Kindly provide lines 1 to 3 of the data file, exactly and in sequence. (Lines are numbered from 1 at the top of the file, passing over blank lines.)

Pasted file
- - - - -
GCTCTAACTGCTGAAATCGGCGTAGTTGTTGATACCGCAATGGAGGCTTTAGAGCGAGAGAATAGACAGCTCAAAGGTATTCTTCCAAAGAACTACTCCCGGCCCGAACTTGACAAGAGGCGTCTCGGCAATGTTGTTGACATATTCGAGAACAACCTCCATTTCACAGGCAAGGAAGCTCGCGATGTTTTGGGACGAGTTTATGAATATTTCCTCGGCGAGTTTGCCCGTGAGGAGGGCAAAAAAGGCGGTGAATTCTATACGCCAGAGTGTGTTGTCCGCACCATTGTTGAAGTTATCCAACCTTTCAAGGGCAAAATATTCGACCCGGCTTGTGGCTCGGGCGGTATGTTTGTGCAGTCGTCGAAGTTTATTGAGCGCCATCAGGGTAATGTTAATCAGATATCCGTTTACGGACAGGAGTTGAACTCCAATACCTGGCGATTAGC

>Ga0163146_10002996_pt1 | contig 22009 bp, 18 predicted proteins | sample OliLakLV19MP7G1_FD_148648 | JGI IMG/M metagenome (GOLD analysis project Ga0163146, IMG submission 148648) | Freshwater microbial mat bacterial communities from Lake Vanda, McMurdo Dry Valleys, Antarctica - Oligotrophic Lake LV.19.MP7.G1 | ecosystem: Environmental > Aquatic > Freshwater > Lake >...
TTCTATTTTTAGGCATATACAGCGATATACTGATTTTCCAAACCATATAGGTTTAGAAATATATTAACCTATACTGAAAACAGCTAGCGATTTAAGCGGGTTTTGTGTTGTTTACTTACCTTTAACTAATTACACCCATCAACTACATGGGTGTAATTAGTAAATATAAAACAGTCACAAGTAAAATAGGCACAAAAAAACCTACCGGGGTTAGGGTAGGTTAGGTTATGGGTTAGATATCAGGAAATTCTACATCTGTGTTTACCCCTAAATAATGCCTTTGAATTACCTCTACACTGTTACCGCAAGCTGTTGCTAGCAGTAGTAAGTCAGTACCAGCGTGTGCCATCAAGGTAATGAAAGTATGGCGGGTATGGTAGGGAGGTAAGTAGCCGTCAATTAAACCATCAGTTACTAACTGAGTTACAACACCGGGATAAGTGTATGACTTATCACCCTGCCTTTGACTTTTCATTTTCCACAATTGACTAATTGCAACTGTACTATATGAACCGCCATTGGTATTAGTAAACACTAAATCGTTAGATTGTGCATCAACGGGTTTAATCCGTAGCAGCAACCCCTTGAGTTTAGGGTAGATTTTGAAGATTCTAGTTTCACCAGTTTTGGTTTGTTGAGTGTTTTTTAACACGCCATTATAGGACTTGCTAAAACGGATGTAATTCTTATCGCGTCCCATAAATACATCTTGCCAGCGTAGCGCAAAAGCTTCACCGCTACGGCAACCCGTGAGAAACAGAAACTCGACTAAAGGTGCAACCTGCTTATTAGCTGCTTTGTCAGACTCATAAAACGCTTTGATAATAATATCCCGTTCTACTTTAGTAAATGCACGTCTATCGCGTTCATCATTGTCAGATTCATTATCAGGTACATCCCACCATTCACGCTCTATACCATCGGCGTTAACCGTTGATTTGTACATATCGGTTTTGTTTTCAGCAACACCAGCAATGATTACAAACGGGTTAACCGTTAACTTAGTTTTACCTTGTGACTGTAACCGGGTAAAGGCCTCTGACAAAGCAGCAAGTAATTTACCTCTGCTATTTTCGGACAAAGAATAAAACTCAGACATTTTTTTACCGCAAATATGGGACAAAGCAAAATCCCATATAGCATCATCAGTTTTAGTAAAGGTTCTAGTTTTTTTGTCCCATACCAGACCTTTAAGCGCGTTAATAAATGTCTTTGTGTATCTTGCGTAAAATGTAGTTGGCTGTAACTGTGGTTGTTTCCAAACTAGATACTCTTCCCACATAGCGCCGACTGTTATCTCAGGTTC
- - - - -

GCTCTAACTGCTGAAATCGGCGTAGTTGTTGATACCGCAATGGAGGCTTTAGAGCGAGAGAATAGACAGCTCAAAGGTATTCTTCCAAAGAACTACTCCCGGCCCGAACTTGACAAGAGGCGTCTCGGCAATGTTGTTGACATATTCGAGAACAACCTCCATTTCACAGGCAAGGAAGCTCGCGATGTTTTGGGACGAGTTTATGAATATTTCCTCGGCGAGTTTGCCCGTGAGGAGGGCAAAAAAGGCGGTGAATTCTATACGCCAGAGTGTGTTGTCCGCACCATTGTTGAAGTTATCCAACCTTTCAAGGGCAAAATATTCGACCCGGCTTGTGGCTCGGGCGGTATGTTTGTGCAGTCGTCGAAGTTTATTGAGCGCCATCAGGGTAATGTTAATCAGATATCCGTTTACGGACAGGAGTTGAACTCCAATACCTGGCGATTAGC

>Ga0163146_10002996_pt1 | contig 22009 bp, 18 predicted proteins | sample OliLakLV19MP7G1_FD_148648 | JGI IMG/M metagenome (GOLD analysis project Ga0163146, IMG submission 148648) | Freshwater microbial mat bacterial communities from Lake Vanda, McMurdo Dry Valleys, Antarctica - Oligotrophic Lake LV.19.MP7.G1 | ecosystem: Environmental > Aquatic > Freshwater > Lake >...
TTCTATTTTTAGGCATATACAGCGATATACTGATTTTCCAAACCATATAGGTTTAGAAATATATTAACCTATACTGAAAACAGCTAGCGATTTAAGCGGGTTTTGTGTTGTTTACTTACCTTTAACTAATTACACCCATCAACTACATGGGTGTAATTAGTAAATATAAAACAGTCACAAGTAAAATAGGCACAAAAAAACCTACCGGGGTTAGGGTAGGTTAGGTTATGGGTTAGATATCAGGAAATTCTACATCTGTGTTTACCCCTAAATAATGCCTTTGAATTACCTCTACACTGTTACCGCAAGCTGTTGCTAGCAGTAGTAAGTCAGTACCAGCGTGTGCCATCAAGGTAATGAAAGTATGGCGGGTATGGTAGGGAGGTAAGTAGCCGTCAATTAAACCATCAGTTACTAACTGAGTTACAACACCGGGATAAGTGTATGACTTATCACCCTGCCTTTGACTTTTCATTTTCCACAATTGACTAATTGCAACTGTACTATATGAACCGCCATTGGTATTAGTAAACACTAAATCGTTAGATTGTGCATCAACGGGTTTAATCCGTAGCAGCAACCCCTTGAGTTTAGGGTAGATTTTGAAGATTCTAGTTTCACCAGTTTTGGTTTGTTGAGTGTTTTTTAACACGCCATTATAGGACTTGCTAAAACGGATGTAATTCTTATCGCGTCCCATAAATACATCTTGCCAGCGTAGCGCAAAAGCTTCACCGCTACGGCAACCCGTGAGAAACAGAAACTCGACTAAAGGTGCAACCTGCTTATTAGCTGCTTTGTCAGACTCATAAAACGCTTTGATAATAATATCCCGTTCTACTTTAGTAAATGCACGTCTATCGCGTTCATCATTGTCAGATTCATTATCAGGTACATCCCACCATTCACGCTCTATACCATCGGCGTTAACCGTTGATTTGTACATATCGGTTTTGTTTTCAGCAACACCAGCAATGATTACAAACGGGTTAACCGTTAACTTAGTTTTACCTTGTGACTGTAACCGGGTAAAGGCCTCTGACAAAGCAGCAAGTAATTTACCTCTGCTATTTTCGGACAAAGAATAAAACTCAGACATTTTTTTACCGCAAATATGGGACAAAGCAAAATCCCATATAGCATCATCAGTTTTAGTAAAGGTTCTAGTTTTTTTGTCCCATACCAGACCTTTAAGCGCGTTAATAAATGTCTTTGTGTATCTTGCGTAAAATGTAGTTGGCTGTAACTGTGGTTGTTTCCAAACTAGATACTCTTCCCACATAGCGCCGACTGTTATCTCAGGTTC